Tags

Type your tag names separated by a space and hit enter

Longitudinal progression of movement abnormalities in relation to psychotic symptoms in adolescents at high risk of schizophrenia.
Arch Gen Psychiatry. 2008 Feb; 65(2):165-71.AG

Abstract

CONTEXT

Because recent findings suggest that early treatment may ameliorate the course or even prevent the onset of schizophrenia and other psychotic disorders, longitudinal high-risk research on biological markers of risk has become a priority. Within this context, premorbid movement abnormalities are of particular interest because the neurocircuitry hypothesized to give rise to dyskinetic movements has also been implicated in psychotic symptoms. To date, there have been no published longitudinal studies examining the progression of movement abnormalities and their relation with symptom progression in at-risk youth.

OBJECTIVE

To examine the progression of movement abnormalities in relation to positive and negative symptoms in adolescents at high risk of developing psychotic disorders.

DESIGN

Naturalistic, prospective, longitudinal design.

SETTING

Participants recruited through announcements directed at parents of adolescents showing schizotypal symptoms.

PARTICIPANTS

One hundred twenty-one adolescents (mean baseline age, 14.26 years), 32 with schizotypal personality disorder, 49 nonclinical controls, and 40 with other personality disorders.

MAIN OUTCOME MEASURES

Participating adolescents were evaluated for personality disorders (Structured Interview for DSM-IV Personality Disorders), prodromal symptoms (Structured Interview for Prodromal Symptoms), and movement abnormalities (Dyskinesia Identification System Condensed User Scale) at 3 annual assessments.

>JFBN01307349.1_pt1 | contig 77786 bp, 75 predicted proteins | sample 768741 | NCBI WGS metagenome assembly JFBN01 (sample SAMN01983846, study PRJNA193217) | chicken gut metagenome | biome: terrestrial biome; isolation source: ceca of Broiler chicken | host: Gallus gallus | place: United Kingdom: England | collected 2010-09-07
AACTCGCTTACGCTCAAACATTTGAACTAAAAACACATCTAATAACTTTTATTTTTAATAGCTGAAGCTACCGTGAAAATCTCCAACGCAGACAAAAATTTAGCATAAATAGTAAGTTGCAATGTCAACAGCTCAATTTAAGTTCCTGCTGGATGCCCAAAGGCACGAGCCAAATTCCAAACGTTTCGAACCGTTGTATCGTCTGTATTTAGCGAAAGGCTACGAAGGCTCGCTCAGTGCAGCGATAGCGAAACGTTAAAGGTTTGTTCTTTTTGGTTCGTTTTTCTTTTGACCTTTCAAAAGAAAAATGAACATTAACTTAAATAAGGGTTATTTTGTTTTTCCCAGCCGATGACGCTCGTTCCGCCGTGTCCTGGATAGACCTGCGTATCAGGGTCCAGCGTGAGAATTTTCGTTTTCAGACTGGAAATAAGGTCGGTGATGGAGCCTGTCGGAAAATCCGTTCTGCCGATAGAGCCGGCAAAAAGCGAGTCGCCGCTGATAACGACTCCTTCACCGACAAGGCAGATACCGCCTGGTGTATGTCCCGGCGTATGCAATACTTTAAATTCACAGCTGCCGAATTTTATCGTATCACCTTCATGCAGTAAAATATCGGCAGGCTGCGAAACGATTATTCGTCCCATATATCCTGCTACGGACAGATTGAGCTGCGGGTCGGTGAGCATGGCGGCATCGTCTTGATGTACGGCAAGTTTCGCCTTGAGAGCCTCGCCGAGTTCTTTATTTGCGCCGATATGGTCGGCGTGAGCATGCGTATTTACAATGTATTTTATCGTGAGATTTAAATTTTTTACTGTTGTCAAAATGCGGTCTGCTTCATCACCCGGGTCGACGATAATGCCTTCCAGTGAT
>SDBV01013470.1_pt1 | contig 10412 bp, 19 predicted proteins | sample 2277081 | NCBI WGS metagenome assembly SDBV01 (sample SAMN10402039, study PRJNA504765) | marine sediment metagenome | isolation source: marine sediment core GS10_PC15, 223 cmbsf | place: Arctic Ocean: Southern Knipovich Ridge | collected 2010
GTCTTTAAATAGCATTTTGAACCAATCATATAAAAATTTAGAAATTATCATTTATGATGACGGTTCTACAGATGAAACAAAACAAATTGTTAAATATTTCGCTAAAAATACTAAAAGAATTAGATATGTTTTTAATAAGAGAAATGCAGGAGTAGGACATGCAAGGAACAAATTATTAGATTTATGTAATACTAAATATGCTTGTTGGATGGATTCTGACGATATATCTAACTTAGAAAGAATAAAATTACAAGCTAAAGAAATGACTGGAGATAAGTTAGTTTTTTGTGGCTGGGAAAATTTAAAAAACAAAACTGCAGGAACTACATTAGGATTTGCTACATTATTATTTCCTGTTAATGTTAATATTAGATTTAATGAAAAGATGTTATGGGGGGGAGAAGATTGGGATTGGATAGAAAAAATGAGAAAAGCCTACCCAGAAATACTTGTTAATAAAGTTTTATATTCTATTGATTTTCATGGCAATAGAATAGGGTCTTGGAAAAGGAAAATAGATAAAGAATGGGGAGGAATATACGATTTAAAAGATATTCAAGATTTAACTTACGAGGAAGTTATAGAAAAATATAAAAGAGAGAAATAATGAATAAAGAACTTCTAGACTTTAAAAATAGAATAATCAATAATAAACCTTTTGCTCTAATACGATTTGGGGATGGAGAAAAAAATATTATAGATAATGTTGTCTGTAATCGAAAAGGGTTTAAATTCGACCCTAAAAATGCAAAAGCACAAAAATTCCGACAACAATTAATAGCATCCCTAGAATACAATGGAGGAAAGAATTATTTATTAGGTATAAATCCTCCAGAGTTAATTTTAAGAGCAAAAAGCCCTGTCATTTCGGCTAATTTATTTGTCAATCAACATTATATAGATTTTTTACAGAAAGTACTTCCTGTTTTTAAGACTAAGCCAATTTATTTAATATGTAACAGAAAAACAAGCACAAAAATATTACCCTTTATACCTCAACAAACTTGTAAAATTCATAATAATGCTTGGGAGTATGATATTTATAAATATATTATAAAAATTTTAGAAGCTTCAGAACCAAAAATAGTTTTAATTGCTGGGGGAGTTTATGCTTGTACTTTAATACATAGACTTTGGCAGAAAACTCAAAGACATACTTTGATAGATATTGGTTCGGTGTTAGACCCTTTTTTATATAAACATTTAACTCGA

RESULTS

The schizotypal group exhibited significantly elevated movement abnormalities in comparison with controls across all 3 time points. Further, the schizotypal personality disorder group alone showed significant increases in movement abnormalities over time. Movement abnormalities were correlated with prodromal symptoms at each time period, and for several body regions, the magnitude of this relationship significantly increased over time.

CONCLUSIONS

The results are consistent with the hypothesis of shared neural circuitry for movement abnormalities and psychotic symptoms and suggest the potential value of including an assessment of motor signs in screening for psychosis risk.

Authors+Show Affiliations

Department of Psychology, Emory University, Atlanta, Georgia 30322, USA. vmittal@emory.eduNo affiliation info availableNo affiliation info availableNo affiliation info available

Pub Type(s)

Journal Article
Research Support, N.I.H., Extramural

Language

eng

PubMed ID

18250254

Citation

Mittal, Vijay A., et al. "Longitudinal Progression of Movement Abnormalities in Relation to Psychotic Symptoms in Adolescents at High Risk of Schizophrenia." Archives of General Psychiatry, vol. 65, no. 2, 2008, pp. 165-71.
Mittal VA, Neumann C, Saczawa M, et al. Longitudinal progression of movement abnormalities in relation to psychotic symptoms in adolescents at high risk of schizophrenia. Arch Gen Psychiatry. 2008;65(2):165-71.
Mittal, V. A., Neumann, C., Saczawa, M., & Walker, E. F. (2008). Longitudinal progression of movement abnormalities in relation to psychotic symptoms in adolescents at high risk of schizophrenia. Archives of General Psychiatry, 65(2), 165-71. https://doi.org/10.1001/archgenpsychiatry.2007.23